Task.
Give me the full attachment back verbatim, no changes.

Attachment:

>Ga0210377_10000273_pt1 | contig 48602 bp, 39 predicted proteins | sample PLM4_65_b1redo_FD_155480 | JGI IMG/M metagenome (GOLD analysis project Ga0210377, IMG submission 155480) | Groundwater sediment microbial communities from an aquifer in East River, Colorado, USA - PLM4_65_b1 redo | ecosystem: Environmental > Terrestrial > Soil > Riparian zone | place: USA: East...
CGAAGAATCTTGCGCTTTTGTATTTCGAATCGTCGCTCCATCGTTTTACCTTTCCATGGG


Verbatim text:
>Ga0210377_10000273_pt1 | contig 48602 bp, 39 predicted proteins | sample PLM4_65_b1redo_FD_155480 | JGI IMG/M metagenome (GOLD analysis project Ga0210377, IMG submission 155480) | Groundwater sediment microbial communities from an aquifer in East River, Colorado, USA - PLM4_65_b1 redo | ecosystem: Environmental > Terrestrial > Soil > Riparian zone | place: USA: East...
CGAAGAATCTTGCGCTTTTGTATTTCGAATCGTCGCTCCATCGTTTTACCTTTCCATGGG